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The Canon: Thoughts on the First-Generation Christian Literature


10. The Canon from Above and Below

Eventually some of the books in Eusebius’ middle list settled out into the list of acknowledged books, and the others did not. But the “settling” of the canon has done away with none of this history. The New Testament still consists of the Gospels, Acts, and the Letters of Paul (and Hebrews), which were received as soon as they appeared, and the Book of Revelation, which was received, then questioned by some, then received (as Hebrews was, too, because of the Montanist controversy), and the smaller books, about whose history we know a good deal less, but which have spent their share of time in the fuzzy borderland of the canon.

This historical process achieved an astonishing degree of consensus about the canon, without abuse of power and without universal official decree. It looks for all the world as if the Christians were simply recognizing the books that carried the deposit of tradition from the first generation, and for the most part that was that.

This viewpoint is at odds with the one that imagines the canon was settled by a few people at the top and then accepted by the rest on their authority. Another way to say it, which we sometimes hear these days, is that the canon was decided—even invented—by a few people at the top and foisted upon the poor schmucks below. But let us stick with the more neutral way of saying it: settled at the top and accepted by the rest.

But in this history we have yet to see any such thing. It only happened for Catholics with the Council of Trent (1545–1563) and for Protestants during the Reformation. By then it was much too late to really decide anything.

But the earliest churches did not wait for that. In the earliest period the message and the teaching about Jesus Christ went out in the spoken word, and if people were disposed to receive it, they did, and if they weren’t, they didn’t. And in any case, it could be checked against the Old Testament: the Jews in the synagogue at Beroea did this and found the message sound (Acts 17:11).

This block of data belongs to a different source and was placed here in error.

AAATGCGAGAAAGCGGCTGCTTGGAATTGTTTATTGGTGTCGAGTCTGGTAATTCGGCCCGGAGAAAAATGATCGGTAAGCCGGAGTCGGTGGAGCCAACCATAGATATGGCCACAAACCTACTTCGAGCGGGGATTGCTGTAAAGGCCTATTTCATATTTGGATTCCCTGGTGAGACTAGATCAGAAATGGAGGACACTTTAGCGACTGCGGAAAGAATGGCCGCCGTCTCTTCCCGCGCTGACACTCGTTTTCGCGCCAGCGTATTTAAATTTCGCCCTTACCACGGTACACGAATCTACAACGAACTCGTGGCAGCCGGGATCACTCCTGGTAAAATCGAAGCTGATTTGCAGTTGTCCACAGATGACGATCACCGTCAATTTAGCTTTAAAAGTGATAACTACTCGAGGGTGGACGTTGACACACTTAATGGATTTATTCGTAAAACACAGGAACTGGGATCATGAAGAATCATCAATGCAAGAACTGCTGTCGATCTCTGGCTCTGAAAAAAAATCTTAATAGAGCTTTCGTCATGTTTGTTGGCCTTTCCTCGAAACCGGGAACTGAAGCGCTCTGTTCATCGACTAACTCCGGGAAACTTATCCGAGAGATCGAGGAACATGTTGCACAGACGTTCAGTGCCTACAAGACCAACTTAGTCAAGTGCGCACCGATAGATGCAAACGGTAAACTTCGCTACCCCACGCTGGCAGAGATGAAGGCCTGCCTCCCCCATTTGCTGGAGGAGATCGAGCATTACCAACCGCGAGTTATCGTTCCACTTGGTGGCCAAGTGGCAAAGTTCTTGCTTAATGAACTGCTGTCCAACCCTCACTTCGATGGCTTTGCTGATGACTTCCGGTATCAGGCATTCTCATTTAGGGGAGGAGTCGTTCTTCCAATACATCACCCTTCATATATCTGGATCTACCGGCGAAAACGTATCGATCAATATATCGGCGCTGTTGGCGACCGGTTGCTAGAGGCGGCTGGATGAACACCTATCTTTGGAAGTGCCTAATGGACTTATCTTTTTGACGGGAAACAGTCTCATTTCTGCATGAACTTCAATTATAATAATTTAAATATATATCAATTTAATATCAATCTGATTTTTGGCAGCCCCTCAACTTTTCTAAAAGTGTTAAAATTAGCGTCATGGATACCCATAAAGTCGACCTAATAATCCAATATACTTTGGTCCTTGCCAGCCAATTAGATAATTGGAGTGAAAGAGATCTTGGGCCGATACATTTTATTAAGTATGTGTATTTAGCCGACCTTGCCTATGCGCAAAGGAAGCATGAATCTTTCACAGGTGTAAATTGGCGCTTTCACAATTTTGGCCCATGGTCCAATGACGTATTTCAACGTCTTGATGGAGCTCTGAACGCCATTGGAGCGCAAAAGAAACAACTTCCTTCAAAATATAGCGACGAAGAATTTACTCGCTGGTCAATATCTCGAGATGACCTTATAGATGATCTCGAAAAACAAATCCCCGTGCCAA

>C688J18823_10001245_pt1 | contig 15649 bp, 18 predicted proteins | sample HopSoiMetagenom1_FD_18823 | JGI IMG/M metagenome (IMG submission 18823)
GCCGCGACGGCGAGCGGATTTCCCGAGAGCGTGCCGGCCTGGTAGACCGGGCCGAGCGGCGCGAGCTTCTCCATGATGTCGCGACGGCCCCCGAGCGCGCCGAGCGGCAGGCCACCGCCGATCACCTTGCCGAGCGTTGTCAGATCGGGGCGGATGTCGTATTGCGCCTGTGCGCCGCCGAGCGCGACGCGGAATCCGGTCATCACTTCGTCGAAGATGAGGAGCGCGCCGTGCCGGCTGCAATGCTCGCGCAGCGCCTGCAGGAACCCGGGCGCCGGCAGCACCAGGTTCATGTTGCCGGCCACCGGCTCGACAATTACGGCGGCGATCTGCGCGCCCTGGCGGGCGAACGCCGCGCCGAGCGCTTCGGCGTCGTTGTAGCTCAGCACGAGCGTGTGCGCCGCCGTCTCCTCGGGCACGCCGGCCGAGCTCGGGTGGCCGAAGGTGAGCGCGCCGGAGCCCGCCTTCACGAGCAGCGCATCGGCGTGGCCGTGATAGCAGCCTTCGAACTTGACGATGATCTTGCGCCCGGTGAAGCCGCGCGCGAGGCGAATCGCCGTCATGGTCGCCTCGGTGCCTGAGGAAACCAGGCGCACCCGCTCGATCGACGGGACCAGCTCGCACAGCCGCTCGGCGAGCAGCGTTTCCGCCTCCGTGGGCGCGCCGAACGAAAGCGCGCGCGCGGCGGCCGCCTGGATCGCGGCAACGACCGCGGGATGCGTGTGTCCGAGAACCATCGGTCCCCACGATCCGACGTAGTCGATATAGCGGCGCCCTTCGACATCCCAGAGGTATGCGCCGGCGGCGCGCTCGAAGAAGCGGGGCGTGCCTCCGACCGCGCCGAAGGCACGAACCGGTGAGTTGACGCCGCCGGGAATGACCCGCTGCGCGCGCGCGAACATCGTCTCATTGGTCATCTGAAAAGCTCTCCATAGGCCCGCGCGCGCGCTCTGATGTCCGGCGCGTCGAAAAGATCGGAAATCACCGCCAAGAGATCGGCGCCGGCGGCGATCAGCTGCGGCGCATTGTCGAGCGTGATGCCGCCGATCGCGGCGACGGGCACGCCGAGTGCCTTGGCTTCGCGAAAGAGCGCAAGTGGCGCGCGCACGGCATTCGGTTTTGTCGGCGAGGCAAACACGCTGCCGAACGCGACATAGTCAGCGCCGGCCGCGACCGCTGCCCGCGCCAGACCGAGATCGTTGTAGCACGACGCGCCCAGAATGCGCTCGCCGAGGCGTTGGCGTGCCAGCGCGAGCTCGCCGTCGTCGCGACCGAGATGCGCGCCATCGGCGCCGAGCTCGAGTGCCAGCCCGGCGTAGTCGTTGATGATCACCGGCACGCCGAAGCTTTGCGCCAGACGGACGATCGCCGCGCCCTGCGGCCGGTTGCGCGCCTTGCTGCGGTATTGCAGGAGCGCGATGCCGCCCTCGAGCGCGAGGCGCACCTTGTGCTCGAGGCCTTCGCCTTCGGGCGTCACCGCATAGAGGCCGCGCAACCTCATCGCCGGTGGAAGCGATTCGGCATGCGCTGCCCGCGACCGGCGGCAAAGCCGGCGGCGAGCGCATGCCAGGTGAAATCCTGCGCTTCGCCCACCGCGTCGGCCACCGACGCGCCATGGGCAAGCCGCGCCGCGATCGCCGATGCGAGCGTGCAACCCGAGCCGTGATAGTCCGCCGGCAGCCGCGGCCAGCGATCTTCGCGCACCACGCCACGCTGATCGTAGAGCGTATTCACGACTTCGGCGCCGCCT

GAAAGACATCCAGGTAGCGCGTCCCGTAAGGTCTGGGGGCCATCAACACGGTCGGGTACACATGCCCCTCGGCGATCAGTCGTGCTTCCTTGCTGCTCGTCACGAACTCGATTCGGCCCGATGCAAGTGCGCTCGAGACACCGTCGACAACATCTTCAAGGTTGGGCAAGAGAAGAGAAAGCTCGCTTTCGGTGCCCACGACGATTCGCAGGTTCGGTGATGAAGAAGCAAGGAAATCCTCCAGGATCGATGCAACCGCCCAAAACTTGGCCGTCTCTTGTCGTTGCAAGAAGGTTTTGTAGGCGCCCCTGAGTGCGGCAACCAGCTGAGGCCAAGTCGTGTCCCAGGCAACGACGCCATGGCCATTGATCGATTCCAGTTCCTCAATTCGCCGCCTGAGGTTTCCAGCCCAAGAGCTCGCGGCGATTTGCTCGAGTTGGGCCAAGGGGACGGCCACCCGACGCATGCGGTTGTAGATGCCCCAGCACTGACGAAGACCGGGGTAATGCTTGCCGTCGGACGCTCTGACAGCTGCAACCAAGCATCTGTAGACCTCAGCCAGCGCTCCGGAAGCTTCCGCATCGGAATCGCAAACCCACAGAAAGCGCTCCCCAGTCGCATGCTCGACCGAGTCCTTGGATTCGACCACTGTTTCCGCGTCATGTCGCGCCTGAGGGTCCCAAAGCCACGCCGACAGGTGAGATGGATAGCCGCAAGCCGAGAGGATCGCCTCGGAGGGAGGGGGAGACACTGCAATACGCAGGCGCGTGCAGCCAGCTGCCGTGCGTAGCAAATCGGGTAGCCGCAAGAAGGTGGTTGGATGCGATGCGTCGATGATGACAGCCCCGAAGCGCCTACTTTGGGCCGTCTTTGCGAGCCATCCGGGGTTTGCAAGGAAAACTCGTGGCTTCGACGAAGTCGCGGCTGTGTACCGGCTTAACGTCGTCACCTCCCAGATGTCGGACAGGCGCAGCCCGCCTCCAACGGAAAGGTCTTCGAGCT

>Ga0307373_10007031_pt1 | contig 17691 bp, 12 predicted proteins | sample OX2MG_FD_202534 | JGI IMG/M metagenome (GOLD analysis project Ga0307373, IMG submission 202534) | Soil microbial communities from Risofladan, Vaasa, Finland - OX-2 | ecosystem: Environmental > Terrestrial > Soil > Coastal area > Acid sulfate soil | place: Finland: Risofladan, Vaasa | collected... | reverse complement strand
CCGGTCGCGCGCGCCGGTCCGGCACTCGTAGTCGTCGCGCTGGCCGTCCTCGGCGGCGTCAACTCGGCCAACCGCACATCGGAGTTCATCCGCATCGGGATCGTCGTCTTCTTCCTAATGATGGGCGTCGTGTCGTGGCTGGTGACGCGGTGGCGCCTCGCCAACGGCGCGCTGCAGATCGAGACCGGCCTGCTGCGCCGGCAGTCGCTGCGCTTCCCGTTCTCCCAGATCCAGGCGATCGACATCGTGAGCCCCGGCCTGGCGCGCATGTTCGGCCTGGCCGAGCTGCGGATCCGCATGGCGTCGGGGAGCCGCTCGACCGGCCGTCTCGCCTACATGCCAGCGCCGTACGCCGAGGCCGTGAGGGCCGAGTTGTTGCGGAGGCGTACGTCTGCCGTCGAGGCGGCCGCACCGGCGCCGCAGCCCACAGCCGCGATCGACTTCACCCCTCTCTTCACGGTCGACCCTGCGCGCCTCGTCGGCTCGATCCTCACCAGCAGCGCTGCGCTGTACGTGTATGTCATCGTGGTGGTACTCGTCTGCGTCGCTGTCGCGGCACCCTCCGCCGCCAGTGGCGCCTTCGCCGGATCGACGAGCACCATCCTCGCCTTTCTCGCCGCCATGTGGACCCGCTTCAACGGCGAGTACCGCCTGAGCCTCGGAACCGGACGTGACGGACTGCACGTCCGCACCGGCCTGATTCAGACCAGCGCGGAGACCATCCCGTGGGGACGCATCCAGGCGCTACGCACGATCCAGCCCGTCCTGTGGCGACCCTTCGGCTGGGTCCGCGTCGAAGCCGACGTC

Within a few years the letters of Paul appeared and began to circulate among the churches, and the Gospels appeared a little after that. These were widely received from the first, but perhaps not universally. Maybe Paul’s opponents in Galatia were not disposed to receive his Letter to the Galatians. And Paul himself worked hard in the early chapters of 1 Corinthians—successfully, it seems—to insure that he would be heard by the partisans in Corinth. But the point is that the books appeared, and as soon as they appeared, they were widely received in the churches.

Consensus on the canon was therefore reached, insofar as consensus was reached, through a historical process that was open to anyone. For as soon as a book—any book—comes into existence, it is subject not only to acceptance but also rejection. And not only rejection, for even if it is accepted, it is still subject to disputes, textual corruption, and misunderstanding. In other words, it starts having a history. This was true of the books of the Bible as it is true of any book.

Was the canon then not handed down from the top? Well yes, it was, if you go high enough. After all, people can only accept or reject. No amount of debate or meetings or consensus can supply books with something they don’t already have to start with: not only the quality of being useful, but the quality of being God-breathed.

Nor can they deprive them of that quality. The books of the canon became canon because no one could stop them. And even before anyone knew the Gospels and letters would be written, their eventual contents, in spoken form, were already being received not just as the message of the apostles but as the message of God. This is what the apostle Paul meant in what is perhaps the earliest surviving Christian document :

We also thank God constantly for this, that when you received the word of God which you heard from us, you accepted it not as the word of men but as what it really is, the word of God, which is at work in you believers. (1 Thess. 2:13)



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